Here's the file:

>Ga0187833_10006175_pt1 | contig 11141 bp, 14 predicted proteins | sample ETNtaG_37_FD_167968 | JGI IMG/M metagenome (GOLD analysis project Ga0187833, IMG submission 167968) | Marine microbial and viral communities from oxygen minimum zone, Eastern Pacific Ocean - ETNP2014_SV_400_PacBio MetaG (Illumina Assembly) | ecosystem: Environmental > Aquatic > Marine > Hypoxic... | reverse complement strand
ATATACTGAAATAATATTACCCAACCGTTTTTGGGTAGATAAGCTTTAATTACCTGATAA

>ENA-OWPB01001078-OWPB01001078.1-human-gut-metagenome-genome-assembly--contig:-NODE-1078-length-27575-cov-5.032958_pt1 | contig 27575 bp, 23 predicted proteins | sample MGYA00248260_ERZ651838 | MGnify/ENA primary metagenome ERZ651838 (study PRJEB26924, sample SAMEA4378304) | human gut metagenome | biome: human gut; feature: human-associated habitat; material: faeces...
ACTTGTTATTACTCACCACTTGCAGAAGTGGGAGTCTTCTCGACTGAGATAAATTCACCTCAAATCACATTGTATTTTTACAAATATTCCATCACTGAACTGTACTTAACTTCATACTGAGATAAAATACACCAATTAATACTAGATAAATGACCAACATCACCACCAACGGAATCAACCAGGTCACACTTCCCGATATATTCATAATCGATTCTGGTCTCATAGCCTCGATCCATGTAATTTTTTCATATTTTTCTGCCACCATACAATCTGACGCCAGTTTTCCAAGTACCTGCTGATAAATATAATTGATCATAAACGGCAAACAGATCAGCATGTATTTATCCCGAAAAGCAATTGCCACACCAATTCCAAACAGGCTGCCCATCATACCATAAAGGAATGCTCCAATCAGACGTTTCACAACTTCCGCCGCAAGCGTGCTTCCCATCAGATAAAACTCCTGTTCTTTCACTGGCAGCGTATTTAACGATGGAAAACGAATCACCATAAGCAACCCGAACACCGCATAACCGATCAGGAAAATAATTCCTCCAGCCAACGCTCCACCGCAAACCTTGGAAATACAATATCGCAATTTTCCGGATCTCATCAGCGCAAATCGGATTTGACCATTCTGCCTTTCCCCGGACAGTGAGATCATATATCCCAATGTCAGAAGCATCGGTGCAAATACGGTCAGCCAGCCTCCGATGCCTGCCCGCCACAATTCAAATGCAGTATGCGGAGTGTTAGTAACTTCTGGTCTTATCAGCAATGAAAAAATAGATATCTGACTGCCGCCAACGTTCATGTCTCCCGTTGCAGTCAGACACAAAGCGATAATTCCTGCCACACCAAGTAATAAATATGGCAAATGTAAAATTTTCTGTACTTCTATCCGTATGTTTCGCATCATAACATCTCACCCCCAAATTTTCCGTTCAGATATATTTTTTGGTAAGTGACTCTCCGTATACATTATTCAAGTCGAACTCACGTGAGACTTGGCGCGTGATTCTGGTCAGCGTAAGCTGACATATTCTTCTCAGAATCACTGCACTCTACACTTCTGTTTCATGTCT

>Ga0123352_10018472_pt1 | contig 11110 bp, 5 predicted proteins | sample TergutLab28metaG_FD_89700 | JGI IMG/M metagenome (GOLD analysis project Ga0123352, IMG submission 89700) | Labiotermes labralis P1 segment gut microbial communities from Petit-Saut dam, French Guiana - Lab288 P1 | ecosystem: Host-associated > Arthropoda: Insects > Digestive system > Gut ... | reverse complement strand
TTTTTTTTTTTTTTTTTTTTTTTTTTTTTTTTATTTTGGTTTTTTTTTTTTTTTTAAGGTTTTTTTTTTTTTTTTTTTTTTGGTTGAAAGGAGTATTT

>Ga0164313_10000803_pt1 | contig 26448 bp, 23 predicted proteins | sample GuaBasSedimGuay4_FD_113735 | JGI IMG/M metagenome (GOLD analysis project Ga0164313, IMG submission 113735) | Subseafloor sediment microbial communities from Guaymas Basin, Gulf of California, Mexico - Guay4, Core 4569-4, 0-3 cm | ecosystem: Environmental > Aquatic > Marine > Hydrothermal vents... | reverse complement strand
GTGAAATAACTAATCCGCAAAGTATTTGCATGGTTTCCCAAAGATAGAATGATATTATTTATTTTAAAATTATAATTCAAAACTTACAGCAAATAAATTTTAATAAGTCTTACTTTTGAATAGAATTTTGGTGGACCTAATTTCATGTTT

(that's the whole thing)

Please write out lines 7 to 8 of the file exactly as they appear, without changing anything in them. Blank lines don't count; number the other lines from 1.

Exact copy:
>Ga0164313_10000803_pt1 | contig 26448 bp, 23 predicted proteins | sample GuaBasSedimGuay4_FD_113735 | JGI IMG/M metagenome (GOLD analysis project Ga0164313, IMG submission 113735) | Subseafloor sediment microbial communities from Guaymas Basin, Gulf of California, Mexico - Guay4, Core 4569-4, 0-3 cm | ecosystem: Environmental > Aquatic > Marine > Hydrothermal vents... | reverse complement strand
GTGAAATAACTAATCCGCAAAGTATTTGCATGGTTTCCCAAAGATAGAATGATATTATTTATTTTAAAATTATAATTCAAAACTTACAGCAAATAAATTTTAATAAGTCTTACTTTTGAATAGAATTTTGGTGGACCTAATTTCATGTTT